The girls motioned for me to walk with them out to the garden, and Sutherham put a hand on my shoulder.  "Shar never talks to anyone unless she thinks she likes them.  You may just get through this interview in one piece.  Pretty cheeky to teach them B******d Poker in front of their Dad though." 

I was blushing all the way to the garden, where the girls showed me their horses.  I still didn't enjoy being around massive creatures with metal feet that licked me whenever I let down my guard, but the love Annabelle and Shareen showed these animals was infectious (like whatever diseases lay in horse saliva, I think).  We returned to the main house after a few minutes and the current butler was waiting there with an expectant look on his face.

"You've survived the first few minutes, they showed you the horses, and 'er Ladyship seems to think you're not some rotten little oik," he said in his normal Cockney tones.  "Don't cock this up in the next few minutes, and I'll be able to retire at long last."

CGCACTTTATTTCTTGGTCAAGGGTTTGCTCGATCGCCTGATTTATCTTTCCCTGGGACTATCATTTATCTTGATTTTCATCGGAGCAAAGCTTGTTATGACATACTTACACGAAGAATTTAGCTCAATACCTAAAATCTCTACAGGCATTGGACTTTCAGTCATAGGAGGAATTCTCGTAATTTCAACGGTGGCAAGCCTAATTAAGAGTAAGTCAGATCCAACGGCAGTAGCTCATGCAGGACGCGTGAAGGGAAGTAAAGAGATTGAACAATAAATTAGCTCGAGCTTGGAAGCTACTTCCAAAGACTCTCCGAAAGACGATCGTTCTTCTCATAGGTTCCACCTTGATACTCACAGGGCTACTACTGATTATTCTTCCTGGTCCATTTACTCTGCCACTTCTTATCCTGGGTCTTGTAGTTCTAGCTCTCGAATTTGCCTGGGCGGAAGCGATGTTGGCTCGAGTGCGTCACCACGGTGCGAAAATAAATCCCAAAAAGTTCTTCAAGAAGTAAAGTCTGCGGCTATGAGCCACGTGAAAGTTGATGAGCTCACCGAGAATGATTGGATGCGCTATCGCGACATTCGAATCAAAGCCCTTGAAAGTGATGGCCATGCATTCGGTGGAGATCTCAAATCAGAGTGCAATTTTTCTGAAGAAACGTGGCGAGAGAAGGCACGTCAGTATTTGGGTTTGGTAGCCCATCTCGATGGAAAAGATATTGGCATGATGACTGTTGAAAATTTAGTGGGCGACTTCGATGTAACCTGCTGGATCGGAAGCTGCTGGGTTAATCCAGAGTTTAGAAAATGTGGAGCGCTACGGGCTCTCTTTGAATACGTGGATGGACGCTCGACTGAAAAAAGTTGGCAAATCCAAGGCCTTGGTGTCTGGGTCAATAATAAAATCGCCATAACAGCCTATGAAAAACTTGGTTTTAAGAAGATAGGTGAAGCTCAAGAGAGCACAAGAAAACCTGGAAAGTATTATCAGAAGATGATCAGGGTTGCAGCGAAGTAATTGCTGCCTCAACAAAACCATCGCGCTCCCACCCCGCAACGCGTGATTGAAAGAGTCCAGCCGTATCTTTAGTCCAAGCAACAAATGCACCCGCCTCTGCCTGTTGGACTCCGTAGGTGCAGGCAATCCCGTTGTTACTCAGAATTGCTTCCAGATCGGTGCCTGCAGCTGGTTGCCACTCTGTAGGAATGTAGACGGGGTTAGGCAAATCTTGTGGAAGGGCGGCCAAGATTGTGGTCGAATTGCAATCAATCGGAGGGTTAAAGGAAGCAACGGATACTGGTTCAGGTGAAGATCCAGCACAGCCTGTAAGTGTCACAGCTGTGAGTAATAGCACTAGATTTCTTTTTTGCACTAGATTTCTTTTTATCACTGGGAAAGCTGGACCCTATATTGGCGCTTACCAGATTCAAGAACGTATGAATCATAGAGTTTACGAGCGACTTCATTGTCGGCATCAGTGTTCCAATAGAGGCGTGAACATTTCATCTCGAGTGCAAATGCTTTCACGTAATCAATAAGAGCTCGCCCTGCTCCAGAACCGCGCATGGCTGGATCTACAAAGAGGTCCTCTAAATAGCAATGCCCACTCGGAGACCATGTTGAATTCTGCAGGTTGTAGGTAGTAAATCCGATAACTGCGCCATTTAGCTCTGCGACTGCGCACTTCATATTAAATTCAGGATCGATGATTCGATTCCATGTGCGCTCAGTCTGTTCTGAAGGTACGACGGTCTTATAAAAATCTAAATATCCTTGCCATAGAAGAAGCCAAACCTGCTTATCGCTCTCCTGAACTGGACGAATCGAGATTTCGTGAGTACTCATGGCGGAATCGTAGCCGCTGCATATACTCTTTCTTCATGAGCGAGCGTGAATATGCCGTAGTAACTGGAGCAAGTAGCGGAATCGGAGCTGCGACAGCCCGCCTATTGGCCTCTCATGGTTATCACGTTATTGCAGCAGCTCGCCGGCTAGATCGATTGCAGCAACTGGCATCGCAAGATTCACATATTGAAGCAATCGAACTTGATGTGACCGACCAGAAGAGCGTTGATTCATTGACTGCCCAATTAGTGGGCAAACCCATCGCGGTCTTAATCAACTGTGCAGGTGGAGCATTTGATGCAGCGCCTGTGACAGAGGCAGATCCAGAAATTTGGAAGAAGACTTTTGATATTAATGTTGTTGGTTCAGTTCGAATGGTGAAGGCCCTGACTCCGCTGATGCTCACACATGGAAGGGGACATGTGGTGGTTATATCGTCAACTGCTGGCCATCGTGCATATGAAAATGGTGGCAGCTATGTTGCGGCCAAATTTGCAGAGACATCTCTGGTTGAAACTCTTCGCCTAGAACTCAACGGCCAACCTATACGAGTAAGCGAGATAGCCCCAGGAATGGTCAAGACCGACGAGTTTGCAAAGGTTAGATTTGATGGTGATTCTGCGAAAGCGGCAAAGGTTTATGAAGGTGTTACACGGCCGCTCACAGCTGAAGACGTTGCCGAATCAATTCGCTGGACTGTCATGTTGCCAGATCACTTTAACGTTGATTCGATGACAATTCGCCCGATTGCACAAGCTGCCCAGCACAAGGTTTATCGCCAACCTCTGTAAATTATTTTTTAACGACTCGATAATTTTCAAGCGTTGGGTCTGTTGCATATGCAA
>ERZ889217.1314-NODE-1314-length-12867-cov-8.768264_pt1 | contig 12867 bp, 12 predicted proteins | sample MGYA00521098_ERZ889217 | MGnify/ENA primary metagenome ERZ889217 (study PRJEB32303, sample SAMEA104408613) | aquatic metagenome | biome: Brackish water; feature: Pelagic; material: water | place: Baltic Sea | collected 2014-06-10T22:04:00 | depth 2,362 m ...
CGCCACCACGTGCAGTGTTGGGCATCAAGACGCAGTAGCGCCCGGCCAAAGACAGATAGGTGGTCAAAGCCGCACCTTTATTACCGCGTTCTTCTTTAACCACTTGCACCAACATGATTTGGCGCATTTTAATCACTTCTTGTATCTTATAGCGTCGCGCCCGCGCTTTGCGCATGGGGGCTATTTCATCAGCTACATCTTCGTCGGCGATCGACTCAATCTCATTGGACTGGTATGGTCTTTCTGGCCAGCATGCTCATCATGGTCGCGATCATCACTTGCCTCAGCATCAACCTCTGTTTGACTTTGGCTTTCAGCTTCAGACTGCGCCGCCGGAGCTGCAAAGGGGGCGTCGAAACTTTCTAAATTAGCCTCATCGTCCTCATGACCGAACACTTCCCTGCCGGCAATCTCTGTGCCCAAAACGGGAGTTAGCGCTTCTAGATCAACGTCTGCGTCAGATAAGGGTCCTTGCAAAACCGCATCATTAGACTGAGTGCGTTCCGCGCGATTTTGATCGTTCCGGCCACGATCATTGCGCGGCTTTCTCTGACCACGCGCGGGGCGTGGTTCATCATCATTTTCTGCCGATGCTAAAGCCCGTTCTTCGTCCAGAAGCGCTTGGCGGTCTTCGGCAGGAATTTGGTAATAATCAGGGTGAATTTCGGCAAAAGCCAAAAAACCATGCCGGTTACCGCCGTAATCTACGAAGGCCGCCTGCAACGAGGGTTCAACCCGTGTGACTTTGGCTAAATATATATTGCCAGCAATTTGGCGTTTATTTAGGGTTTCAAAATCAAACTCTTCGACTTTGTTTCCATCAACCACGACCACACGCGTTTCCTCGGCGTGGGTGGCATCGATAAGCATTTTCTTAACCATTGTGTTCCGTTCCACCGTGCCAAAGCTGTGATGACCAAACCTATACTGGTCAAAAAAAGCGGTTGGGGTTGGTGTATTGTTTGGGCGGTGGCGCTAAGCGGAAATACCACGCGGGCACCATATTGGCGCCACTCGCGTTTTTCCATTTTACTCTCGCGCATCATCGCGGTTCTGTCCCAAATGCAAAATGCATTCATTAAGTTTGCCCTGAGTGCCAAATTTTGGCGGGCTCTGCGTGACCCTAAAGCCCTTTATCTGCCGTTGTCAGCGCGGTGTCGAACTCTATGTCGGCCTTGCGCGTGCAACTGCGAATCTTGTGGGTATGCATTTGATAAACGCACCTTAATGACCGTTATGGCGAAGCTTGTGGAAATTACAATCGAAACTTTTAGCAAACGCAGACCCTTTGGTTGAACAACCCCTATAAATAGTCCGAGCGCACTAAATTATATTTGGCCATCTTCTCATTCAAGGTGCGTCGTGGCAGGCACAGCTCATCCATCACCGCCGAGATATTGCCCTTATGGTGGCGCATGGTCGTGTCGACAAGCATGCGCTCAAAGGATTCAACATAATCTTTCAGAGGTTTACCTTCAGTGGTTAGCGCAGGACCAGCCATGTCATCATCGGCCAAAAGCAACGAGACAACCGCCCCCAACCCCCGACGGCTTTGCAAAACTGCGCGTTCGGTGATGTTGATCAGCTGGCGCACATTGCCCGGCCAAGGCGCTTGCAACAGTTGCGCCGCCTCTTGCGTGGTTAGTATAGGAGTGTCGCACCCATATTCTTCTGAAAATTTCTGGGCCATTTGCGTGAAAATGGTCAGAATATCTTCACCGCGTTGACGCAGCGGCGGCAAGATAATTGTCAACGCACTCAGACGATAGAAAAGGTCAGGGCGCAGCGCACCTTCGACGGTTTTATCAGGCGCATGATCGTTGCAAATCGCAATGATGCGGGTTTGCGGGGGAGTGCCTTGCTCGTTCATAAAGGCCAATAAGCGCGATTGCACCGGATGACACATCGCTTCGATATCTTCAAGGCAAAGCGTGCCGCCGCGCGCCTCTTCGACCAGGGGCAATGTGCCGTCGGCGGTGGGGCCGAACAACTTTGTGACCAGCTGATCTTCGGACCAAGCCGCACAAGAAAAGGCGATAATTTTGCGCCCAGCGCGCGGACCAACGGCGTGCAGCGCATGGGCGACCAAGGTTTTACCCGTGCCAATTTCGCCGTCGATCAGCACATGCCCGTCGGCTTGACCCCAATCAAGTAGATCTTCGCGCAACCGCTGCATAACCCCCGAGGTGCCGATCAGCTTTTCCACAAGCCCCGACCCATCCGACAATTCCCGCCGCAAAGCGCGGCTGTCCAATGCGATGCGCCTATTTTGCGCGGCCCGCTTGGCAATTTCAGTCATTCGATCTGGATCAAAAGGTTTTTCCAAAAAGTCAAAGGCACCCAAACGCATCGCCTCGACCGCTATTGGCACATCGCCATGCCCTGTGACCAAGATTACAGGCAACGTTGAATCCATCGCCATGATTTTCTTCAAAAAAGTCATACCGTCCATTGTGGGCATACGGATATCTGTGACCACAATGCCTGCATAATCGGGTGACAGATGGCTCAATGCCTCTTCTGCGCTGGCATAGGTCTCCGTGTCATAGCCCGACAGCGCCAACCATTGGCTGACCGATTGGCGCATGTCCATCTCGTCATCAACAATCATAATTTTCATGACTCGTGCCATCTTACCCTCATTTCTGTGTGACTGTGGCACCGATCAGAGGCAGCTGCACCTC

"I'll do my best - no-one can promise more, right?" I said with a half-smile.  The old man seemed to be relying on me heavily; I didn't want to be a let-down.

Back at the house, I thought there would be more interviews and tests to perform, just to make sure I was worthy of taking care of this man's house and family.  He sat me down at the kitchen table and looked at me long and hard for what seemed an eternity.

"The only reason I'm not going to hire you right now is that I don't have a full criminal records check on you.  Will there be any skeletons hiding in your past that you don't want me to find out about?" he asked.

"Truthfully, I've led a quiet sort of life.  You might not be able to get a great reference for me - I wandered around a lot and always did the best job I could - but you won't find anything I haven't already admitted."